The notion that the earth's climate is dominated by positive feedbacks is intuitively implausible, and the history of the earth's climate offers some guidance on this matter. About 2.5 billion years ago, the sun was 20%-30% less bright than now (compare this with the 2% perturbation that a doubling of CO2 would produce), and yet the evidence is that the oceans were unfrozen at the time, and that temperatures might not have been very different from today's. Carl Sagan in the 1970s referred to this as the "Early Faint Sun Paradox."
For more than 30 years there have been attempts to resolve the paradox with greenhouse gases. Some have suggested CO2—but the amount needed was thousands of times greater than present levels and incompatible with geological evidence. Methane also proved unlikely. It turns out that increased thin cirrus cloud coverage in the tropics readily resolves the paradox—but only if the clouds constitute a negative feedback. In present terms this means that they would diminish rather than enhance the impact of CO2.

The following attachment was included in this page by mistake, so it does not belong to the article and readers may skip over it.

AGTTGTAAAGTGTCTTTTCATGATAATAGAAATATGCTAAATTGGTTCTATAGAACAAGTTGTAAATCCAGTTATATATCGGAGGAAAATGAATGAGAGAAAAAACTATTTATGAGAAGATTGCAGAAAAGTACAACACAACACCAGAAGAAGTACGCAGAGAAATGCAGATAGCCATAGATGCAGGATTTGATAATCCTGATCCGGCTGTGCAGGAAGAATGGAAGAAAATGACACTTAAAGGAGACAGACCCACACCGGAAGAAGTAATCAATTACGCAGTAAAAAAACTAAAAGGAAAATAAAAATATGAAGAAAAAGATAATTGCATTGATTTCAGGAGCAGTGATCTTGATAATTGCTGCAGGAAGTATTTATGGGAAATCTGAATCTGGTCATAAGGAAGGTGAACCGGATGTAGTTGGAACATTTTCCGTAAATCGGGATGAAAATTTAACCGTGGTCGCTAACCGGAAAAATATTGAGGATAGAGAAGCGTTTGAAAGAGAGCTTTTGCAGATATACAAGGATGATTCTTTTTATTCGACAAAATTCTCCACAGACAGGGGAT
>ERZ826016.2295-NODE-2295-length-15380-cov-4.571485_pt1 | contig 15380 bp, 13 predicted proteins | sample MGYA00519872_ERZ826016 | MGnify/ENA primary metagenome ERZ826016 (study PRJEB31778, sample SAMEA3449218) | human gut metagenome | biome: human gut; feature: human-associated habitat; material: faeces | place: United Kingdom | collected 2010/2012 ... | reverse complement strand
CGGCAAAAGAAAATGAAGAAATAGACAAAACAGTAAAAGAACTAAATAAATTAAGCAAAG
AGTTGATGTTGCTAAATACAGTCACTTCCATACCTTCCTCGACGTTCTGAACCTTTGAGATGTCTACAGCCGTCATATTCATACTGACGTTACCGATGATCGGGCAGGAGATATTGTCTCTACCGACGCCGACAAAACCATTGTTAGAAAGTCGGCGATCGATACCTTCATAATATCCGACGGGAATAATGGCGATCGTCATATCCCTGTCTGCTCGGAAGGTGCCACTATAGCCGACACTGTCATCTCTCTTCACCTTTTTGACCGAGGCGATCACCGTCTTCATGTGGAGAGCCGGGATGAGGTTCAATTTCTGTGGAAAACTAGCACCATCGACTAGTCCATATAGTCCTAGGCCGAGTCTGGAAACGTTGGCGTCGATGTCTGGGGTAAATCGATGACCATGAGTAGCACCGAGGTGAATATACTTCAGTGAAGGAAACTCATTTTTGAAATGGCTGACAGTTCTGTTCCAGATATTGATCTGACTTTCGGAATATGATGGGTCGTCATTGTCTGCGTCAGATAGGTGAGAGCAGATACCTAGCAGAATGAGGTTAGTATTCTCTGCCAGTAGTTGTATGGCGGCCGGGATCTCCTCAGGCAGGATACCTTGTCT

There are quite a few papers in the literature that also point to the absence of positive feedbacks. The implied low sensitivity is entirely compatible with the small warming that has been observed.